CODBLOG27 : Work Starts on Kandahar

Hopefully, we learnt a little with Gwalch and this will make the progress on Kandahar easier. The only work that was done while we were up at Alun Simpsons was the removal of the paint from the topsides, the little that was left after exposure to the elements in Beaumaris for 25 or so years! In its new home in Llandudno we got the boat well supported and got on with the work:

1) Strip off the old deck and combings.

It had been a traditional laid deck which would have been very pretty in its day but was now well past saving. We will replace it with a marine ply deck which will be more practical and certainly easier and cheaper to fit.

2) Remove Deck Beams and Carlings

Carefully number up all the deck beams and remove them all except the two at the front and rear of the cockpit. These will provide some support during the next stages.

Surprisingly, some of the deck beams may be re-usable. In any case we found that the old ones on Gwalch were invaluable for use as templates when fitting the new ones. This will be some time hence so we will store them carefully.

3) Remove Keelsom and Rudder post support block.

Both of these will need renewing. I out-sourced Gwalch’s Rudder Block to Jeremy Byrom and I’m hoping I can do the same again!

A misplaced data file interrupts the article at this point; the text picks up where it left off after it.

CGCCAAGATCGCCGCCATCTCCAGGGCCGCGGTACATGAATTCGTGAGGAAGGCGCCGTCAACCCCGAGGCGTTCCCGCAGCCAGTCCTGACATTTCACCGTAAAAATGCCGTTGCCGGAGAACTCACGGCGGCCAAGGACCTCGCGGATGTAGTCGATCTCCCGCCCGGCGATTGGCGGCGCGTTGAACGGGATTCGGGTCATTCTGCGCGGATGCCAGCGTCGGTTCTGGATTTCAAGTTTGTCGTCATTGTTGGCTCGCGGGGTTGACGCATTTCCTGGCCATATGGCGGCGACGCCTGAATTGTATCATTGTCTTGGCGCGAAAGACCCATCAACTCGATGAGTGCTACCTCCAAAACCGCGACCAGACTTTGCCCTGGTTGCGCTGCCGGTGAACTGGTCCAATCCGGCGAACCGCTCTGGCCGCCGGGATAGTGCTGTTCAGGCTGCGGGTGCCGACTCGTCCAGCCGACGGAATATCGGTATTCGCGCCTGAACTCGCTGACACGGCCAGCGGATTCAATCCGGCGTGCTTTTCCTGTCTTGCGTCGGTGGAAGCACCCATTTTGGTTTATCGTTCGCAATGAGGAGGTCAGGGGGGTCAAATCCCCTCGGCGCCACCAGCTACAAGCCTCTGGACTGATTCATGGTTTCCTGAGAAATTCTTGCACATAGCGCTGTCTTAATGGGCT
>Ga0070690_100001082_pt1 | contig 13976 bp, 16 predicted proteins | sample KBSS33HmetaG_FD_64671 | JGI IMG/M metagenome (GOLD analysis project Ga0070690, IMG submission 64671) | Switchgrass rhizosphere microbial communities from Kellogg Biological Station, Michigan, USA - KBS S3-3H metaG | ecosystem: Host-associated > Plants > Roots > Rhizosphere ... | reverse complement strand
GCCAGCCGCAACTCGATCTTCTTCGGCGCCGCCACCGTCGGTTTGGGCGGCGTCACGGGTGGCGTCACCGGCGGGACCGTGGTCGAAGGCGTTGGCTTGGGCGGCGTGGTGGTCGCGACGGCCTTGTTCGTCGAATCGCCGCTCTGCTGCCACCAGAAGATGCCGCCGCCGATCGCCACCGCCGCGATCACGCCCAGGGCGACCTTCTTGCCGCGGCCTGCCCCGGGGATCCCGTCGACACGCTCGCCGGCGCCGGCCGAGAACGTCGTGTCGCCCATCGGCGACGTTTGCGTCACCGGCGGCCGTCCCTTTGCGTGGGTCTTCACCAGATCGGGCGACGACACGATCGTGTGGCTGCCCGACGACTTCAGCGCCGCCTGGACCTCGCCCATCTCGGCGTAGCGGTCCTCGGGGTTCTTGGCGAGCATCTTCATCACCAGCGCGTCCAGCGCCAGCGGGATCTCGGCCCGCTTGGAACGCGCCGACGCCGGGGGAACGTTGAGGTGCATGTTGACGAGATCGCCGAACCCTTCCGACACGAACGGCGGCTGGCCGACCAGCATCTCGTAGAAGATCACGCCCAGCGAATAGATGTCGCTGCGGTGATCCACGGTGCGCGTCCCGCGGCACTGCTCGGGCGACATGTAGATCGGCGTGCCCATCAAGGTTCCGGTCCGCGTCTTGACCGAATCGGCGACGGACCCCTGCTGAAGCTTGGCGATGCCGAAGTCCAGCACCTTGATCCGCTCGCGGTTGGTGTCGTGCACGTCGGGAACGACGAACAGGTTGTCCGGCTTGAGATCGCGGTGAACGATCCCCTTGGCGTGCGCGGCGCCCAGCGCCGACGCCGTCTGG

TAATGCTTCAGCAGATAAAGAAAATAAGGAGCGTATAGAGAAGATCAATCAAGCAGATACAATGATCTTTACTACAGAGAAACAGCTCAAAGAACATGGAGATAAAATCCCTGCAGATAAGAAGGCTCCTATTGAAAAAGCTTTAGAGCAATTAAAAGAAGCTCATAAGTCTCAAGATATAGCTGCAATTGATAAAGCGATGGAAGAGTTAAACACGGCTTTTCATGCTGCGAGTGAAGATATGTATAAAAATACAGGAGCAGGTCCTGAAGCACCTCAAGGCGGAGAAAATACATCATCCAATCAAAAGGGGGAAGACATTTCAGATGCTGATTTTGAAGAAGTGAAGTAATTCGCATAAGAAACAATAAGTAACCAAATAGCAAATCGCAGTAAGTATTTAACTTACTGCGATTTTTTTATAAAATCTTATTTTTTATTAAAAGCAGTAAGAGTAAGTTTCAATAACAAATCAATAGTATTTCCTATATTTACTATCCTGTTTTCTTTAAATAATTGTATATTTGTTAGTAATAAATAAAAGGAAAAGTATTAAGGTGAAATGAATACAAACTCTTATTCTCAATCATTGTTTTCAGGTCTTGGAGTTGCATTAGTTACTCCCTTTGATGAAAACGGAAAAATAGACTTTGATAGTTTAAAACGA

4) Remove main Floor Beams.

These are surprisingly much sounder than the ones we pulled out of Gwalch. They still have to be removed because the planks were nailed to them using steel nails. These have rusted away in the planks but are still embedded in the beams. Making new beams is a better option than trying to pull all the nails out of the old ones.

5) Clean out the inside of the hull.

All the old paint has to be scraped off using a hot air gun and scraper. Fortunately, twenty-five years of weather makes it a little easier. The paint under the fore decking has been most protected and will be the hardest to remove.

6) Remove Bow Stem.

This was almost falling out anyway. We’ve already sourced the new oak blank for it as it was cut from the same curved bit of tree as Gwalch’s. Arthur, I’m sure, as with the last one, is itching to start whittling this down to size in his spare time!

7) New Floor Beams

We made our first visit this year to our friendly wood yard for oak planks for the beams. We also bought the plank for the Keelsom. At over 10 foot long this ensured a draughty ride home in Keith’s Mondeo!

Patterns for the new beams were made using the old ones as templates and then a trip to the satellite workshop in Stockport (Rod Yates’ shed) to cut them out on his bandsaw. Back in Llandudno the new beams are finished off by planing and sanding to ensure the correct contours of the boat are maintained.

8) Prepare Hull

One of the more tedious jobs that must be done is to drive out the rusty bits of nails still in the planking. The heads are inevitably buried under paint and filler and this must be cleared, otherwise, when the nail is driven out there will be damage to the wood on the outside of the plank. Also, this is a two-man operation using a heavy block underneath and a hammer and drift from the top.

Progress so far:

Progress over the winter has been steady but not very fast. Getting the Guard Boat sorted is obviously a priority which has taken a lot of time (especially Keith’s). David Lloyd has joined the team and giving a lot of help until he went off sick with a cracked rib (not work-related!). The cold weather looks like it is behind us now so hopefully its “All systems go”.

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